WAN-IFRA Women in News, City, University of London to study sexual harassment in the media industry
WAN-IFRA Women in News and City, University of London are conducting a major study into sexual harassment in the media workplace in select countries in sub-Saharan Africa, the Arab Region and Southeast Asia.
This study builds on research done in 2018 which identified a gap in available data on sexual harassment in media specifically in these regions.
“We know that sexual harassment is common in many workplaces – and the media industry is no exception. However, without the hard data to show this it is difficult to understand the extent of the problem media professionals face.
“The existing research is focused on countries in the Global North. Our aim is for this study to plug the data gap and enable the media industry to work together to address the problem of sexual harassment through evidence-based action,” said Rebecca Zausmer, Director Knowledge and Operations, Women in News.
The research method involves i) a survey of women and men media professionals about their experiences of sexual harassment, and ii) interviews with media executives to understand their perceptions about the scale of the problem. Findings are anonymous and no organisation or individual will be named.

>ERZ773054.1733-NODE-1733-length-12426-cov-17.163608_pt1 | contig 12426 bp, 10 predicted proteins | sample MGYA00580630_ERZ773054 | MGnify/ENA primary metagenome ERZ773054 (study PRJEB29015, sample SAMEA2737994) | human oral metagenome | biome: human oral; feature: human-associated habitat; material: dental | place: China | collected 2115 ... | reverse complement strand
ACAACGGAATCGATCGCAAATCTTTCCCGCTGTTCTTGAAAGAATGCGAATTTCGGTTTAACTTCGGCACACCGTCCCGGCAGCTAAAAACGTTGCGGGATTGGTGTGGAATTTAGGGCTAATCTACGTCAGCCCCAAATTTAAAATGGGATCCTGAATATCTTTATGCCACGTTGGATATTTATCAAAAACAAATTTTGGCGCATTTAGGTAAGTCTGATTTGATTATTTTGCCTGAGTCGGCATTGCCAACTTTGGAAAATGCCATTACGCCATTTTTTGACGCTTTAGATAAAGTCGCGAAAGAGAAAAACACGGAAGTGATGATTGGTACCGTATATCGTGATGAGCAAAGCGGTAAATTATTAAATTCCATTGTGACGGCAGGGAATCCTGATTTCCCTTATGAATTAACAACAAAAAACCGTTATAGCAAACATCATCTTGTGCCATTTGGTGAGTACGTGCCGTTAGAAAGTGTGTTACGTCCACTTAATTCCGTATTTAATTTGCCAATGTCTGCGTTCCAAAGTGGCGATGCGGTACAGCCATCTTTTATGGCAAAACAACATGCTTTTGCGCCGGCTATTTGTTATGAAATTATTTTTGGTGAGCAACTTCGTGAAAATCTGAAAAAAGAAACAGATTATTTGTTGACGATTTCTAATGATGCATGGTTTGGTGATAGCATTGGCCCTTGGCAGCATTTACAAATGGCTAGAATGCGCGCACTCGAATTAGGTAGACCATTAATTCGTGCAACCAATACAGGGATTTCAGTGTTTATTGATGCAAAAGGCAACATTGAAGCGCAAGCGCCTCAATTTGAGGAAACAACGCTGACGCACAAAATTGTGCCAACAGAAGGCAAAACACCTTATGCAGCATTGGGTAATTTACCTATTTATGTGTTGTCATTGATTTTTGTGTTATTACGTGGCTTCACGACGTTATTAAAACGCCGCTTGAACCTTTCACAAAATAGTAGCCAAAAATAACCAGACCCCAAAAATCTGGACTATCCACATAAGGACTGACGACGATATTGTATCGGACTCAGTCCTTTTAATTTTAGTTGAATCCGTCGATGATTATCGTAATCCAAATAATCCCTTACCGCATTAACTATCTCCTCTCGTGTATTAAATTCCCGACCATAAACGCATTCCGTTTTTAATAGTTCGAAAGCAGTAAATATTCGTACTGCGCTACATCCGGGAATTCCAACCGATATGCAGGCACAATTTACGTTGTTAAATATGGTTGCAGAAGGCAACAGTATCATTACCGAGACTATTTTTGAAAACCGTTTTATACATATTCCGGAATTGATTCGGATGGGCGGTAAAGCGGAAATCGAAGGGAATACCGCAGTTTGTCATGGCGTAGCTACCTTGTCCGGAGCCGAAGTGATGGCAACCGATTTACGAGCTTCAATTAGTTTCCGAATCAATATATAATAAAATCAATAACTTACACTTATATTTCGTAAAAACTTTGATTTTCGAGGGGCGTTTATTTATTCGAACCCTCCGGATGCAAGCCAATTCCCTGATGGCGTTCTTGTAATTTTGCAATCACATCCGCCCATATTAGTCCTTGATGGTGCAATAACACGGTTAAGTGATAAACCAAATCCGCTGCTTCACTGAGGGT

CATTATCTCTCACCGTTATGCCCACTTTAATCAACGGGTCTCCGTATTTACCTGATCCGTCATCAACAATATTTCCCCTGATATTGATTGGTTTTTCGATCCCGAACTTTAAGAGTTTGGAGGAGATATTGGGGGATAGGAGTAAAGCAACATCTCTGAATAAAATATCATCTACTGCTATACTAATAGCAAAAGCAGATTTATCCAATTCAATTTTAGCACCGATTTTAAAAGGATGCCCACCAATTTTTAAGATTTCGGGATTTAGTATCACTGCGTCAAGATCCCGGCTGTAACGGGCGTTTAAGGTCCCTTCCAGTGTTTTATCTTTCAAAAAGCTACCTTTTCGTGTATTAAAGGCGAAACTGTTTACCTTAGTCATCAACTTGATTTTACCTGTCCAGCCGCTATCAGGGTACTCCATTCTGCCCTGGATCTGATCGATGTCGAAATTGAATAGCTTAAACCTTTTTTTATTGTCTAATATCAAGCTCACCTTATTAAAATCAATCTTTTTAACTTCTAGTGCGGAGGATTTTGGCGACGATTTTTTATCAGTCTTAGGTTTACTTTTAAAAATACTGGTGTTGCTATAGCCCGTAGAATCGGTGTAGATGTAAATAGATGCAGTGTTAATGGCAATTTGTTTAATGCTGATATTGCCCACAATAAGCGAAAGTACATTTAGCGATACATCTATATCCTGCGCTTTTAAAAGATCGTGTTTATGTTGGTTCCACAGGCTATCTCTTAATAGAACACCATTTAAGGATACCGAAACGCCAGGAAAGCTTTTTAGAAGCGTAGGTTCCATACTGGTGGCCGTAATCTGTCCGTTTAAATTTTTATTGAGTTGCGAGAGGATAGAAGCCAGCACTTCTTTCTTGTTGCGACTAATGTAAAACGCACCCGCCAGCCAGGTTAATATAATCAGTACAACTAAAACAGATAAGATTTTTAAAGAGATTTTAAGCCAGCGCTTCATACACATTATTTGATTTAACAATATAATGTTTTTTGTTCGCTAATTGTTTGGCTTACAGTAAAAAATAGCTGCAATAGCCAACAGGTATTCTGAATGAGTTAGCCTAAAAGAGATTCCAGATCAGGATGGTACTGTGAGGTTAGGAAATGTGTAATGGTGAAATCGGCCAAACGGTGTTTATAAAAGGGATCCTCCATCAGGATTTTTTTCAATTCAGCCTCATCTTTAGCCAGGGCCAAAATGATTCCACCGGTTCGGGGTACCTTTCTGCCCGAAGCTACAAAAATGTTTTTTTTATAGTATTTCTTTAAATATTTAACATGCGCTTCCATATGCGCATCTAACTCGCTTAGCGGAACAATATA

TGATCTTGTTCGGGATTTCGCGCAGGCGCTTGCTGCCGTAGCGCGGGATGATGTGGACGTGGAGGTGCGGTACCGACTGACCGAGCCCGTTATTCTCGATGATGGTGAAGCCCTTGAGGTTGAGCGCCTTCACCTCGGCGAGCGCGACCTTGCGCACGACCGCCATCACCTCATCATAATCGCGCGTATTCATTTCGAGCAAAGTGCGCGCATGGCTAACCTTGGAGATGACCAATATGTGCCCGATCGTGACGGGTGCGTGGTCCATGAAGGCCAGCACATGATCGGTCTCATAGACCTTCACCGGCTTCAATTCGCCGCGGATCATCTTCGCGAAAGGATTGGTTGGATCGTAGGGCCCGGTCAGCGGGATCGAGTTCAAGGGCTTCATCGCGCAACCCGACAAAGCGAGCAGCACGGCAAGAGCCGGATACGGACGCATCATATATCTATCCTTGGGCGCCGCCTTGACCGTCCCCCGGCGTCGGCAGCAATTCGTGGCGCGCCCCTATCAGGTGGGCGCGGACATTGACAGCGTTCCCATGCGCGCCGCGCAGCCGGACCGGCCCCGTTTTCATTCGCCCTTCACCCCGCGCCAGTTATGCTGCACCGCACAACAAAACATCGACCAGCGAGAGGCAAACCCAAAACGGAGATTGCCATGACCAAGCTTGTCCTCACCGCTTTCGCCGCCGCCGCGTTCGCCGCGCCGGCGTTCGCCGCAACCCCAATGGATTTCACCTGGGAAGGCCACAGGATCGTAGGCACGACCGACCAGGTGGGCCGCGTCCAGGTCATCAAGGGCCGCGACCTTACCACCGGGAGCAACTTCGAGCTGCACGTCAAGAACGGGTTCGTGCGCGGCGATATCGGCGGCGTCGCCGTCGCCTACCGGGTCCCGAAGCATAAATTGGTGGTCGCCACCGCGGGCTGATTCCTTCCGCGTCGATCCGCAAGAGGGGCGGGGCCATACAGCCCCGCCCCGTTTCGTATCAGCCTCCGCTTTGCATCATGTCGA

“We are pleased to partner with WIN to address the systemic issue of sexual harassment in the news industry.
“This is an international crisis that occurs in newsrooms around the world. Having the opportunity to record the personal experiences of news personnel will help us support news organisations tremendously,” said Dr. Lindsey Blumell, City, University of London.
The study will run from August until October 2020, issued in phases for each region, and will be presented at the end of 2020.
Phase 1 will focus on Africa, specifically Botswana, Kenya, Malawi, Rwanda, Tanzania, Uganda, Zambia, and Zimbabwe. Phase 2 will focus on the Arab Region and Southeast Asia.
“Sexual harassment is a major issue in African newsrooms. Unfortunately it often goes unreported and is shrouded in silence. The victims keep quiet; eye witnesses turn the other way; perpetrators continue unabated and executives bury their head in the sand.
“The research on sexual harassment will bring out the figures that are often missing, and will help bring down barriers to addressing this behaviour,” Jane Godia, Director, Africa, Women in News.
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